Wednesday, March 9, 2011

Oil = Light = Life

In class and for most people that read Moby-Dick a common question comes up all the time. What do the whales represent? To answer this question like we said in class could and is books upon books of materials. I’m not going to argue that whales in the book don’t mean some of the popular answers like God, the path of life, or the unknown. No, I’m here to say that Melville as a fisherman wanted to get a crossed to his readers that whales were like a new version of technology in the time the book was told and their oils brought a great good to the people. In the Extracts Melville put this quote by Fuller’s Profane and Holy State:

“The mighty whales which swim in a sea of water, and have a sea of oil swimming in them.”

I think one reason Melville added this in the Extracts is to call attention to not only the whale’s oil but the size of the whale. Whale oil was discovered to be a great fuel for light and was a major upgrade from using candles as the only source of light that was not the sun. I think people in our time can look past this idea of having little or no source of light. The discovery of whale oil provided the citizens and the whaler’s themselves ironically light. This allowed for more work to be done and the schedule of humans to not only be based on the suns patterns. I’m not trying to simplify the aspect of the whale in Moby-Dick; I’m just trying to bring attention to an angle that I feel is more literal and often overlooked in the great hunt to find the symbolic meaning. Someone had to at least write one entry on the benefits of hunting the whales. Melville’s description of some of the whale dissections can be a little harsh for the PETA members but, he does not mean to come off cruel and neither did the fishermen. Hunting the large whales was a job; a job that if done correctly could bring light back to the people. And with the stronger better glow the whale oil gave off people could in turn b enlightened with knowledge, reading and working later in the night. Although this entry was not the one dealing with Marcuse; I’m sure he would see my last sentence as a terrible thing and in turn would probably hate the idea of whale hunting. That is an argument for another day. I believe Melville saw the whale oil as a great invention, like the internet or something. Finally, candles and all their wax and dim dark light would no longer be the only source of light.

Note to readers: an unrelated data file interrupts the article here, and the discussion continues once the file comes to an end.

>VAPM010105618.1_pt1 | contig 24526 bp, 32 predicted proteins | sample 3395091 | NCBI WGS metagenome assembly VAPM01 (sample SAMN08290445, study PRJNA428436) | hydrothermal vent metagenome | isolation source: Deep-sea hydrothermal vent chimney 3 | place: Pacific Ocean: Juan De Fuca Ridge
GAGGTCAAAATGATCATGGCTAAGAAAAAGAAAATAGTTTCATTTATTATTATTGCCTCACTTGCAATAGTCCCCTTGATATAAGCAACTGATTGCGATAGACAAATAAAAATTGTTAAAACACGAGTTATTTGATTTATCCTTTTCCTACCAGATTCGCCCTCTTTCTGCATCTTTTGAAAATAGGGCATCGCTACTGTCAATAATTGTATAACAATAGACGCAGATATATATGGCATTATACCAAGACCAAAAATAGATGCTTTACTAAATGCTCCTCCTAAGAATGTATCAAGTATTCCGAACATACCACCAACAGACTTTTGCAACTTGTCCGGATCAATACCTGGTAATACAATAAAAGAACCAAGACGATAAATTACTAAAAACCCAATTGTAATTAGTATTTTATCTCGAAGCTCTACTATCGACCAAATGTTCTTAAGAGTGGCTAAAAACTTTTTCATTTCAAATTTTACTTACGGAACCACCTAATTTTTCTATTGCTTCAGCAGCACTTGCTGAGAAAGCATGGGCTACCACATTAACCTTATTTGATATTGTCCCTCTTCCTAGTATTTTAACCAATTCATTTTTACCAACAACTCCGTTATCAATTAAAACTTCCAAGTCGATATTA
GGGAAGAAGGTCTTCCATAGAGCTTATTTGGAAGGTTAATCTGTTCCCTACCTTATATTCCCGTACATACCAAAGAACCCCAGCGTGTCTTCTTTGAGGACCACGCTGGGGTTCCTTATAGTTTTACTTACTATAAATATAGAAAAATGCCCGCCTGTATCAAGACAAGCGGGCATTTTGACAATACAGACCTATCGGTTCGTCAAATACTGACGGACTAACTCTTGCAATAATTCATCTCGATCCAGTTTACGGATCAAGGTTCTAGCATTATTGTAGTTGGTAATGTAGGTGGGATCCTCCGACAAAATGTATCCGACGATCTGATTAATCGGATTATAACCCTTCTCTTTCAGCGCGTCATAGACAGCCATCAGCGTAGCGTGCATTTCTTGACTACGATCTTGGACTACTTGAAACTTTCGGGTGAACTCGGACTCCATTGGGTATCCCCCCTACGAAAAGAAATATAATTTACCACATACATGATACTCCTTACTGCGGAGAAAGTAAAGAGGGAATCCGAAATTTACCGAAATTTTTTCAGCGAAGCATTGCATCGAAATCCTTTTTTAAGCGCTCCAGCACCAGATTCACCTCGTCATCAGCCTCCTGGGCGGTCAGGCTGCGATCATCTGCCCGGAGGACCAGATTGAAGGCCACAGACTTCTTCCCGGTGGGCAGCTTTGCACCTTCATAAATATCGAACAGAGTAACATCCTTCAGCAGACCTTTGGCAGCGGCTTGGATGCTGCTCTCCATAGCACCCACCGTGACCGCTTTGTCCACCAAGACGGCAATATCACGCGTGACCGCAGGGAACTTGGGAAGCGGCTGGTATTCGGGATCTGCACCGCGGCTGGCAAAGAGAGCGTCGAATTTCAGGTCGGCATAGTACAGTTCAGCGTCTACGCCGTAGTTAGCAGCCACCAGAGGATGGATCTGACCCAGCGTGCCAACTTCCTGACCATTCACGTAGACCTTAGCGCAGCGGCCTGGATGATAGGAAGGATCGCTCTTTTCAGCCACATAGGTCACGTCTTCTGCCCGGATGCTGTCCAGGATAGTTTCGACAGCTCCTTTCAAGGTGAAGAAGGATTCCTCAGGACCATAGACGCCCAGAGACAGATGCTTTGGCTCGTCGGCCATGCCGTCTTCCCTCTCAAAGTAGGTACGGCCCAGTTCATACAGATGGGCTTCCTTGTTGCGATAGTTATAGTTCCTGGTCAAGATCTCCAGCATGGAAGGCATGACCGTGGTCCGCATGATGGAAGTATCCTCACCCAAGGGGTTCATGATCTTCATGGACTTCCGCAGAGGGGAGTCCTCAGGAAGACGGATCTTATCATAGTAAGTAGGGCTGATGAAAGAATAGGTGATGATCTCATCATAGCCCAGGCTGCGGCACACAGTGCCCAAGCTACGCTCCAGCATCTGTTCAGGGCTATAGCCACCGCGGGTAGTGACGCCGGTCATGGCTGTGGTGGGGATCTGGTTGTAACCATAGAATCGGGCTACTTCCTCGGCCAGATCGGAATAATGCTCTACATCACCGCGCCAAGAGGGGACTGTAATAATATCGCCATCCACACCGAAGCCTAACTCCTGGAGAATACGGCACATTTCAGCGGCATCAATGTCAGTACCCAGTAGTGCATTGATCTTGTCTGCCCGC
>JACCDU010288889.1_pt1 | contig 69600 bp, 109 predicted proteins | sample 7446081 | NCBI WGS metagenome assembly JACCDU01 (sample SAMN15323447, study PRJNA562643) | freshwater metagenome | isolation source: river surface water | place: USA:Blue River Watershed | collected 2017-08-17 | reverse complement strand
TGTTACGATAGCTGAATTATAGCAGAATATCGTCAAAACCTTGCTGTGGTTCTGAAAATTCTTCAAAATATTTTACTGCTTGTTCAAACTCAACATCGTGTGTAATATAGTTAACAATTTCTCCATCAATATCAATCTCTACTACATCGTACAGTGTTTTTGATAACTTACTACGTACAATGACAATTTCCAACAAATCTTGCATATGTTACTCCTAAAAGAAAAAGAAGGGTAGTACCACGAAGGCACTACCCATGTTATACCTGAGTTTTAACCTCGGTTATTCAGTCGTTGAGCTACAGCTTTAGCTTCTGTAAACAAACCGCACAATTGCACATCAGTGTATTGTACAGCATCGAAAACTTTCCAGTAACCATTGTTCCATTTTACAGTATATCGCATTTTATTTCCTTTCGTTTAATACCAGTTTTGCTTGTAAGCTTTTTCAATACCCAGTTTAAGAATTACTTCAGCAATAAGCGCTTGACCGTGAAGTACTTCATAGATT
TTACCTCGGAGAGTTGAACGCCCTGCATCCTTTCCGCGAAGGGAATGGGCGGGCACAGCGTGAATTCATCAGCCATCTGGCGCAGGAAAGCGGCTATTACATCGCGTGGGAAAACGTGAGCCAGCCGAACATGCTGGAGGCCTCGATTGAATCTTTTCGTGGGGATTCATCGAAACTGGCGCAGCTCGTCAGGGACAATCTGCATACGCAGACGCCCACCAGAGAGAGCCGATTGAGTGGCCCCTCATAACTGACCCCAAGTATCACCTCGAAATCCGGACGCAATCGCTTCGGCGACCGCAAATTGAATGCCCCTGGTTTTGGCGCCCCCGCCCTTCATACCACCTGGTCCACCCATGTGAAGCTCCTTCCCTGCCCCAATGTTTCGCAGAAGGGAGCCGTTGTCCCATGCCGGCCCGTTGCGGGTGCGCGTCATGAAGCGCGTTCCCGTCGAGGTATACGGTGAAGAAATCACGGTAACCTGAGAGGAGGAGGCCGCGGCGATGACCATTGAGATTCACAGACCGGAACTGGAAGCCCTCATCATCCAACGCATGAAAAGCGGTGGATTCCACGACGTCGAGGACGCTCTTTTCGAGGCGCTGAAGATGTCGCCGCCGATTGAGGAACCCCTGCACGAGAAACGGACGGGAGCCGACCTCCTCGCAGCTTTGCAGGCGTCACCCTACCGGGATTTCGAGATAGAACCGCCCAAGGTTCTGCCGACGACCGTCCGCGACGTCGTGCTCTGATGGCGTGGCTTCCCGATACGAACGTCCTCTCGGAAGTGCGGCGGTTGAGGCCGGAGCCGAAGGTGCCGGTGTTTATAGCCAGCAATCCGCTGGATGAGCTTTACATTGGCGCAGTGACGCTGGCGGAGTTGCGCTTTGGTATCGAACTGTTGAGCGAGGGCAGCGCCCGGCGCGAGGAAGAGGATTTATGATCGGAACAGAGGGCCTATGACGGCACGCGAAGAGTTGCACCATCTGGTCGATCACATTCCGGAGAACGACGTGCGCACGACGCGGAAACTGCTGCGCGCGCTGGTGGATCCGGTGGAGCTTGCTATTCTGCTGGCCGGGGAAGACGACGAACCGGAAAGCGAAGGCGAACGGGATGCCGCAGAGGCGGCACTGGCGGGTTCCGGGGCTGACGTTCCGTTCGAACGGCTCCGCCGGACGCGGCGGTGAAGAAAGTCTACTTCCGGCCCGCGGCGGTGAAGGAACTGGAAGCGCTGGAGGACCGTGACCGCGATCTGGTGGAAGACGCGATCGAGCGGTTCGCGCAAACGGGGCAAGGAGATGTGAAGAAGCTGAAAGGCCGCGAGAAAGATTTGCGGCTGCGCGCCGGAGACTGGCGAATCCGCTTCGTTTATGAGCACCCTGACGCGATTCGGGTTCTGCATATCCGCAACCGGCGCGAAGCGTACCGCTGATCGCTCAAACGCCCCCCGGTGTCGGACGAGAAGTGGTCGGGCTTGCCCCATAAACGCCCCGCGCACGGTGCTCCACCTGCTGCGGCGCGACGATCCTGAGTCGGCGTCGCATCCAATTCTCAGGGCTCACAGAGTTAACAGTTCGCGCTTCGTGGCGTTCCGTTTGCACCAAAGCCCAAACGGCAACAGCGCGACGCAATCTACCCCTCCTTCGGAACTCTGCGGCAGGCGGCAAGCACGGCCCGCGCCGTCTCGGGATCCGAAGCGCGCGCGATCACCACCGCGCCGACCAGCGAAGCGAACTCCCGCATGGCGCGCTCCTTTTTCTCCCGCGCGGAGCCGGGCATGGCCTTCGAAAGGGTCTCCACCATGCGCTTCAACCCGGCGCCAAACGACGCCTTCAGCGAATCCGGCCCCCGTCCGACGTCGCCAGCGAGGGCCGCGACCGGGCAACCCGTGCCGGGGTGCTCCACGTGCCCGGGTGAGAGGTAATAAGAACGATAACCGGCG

In Moby-Dick Melville’s chapter “The Lamp” helps explain my point that the whale was seen as necessity to kill for its oil so man could see. When the quote above said a sea of oil inside them, I think the point was to man the whale is so large and has so much oil killing it would help their society so much. For what other reason would Melville include a chapter about these oils that fuel lamps that is one if not the shortest chapter in the book. I think the actual shortness of The Lamp is symbolic of how readers, just as they do this chapter, skim over the meaningfulness of the whale oil.

“But the whaleman, as he seeks the food of light, so he lives in light….so that in the pitchiest night the ship’s black hull still houses illumination. He burns, too, the purest oil, in its unmanufactured, and, therefore, unvitiated state; a fluid unknown to solar, lunar, or astral contrivances ashore. He goes and hunts for his oil, so as to be sure of its freshness and genuineness, even as the traveler on the prairie hunts up his own supper of game.”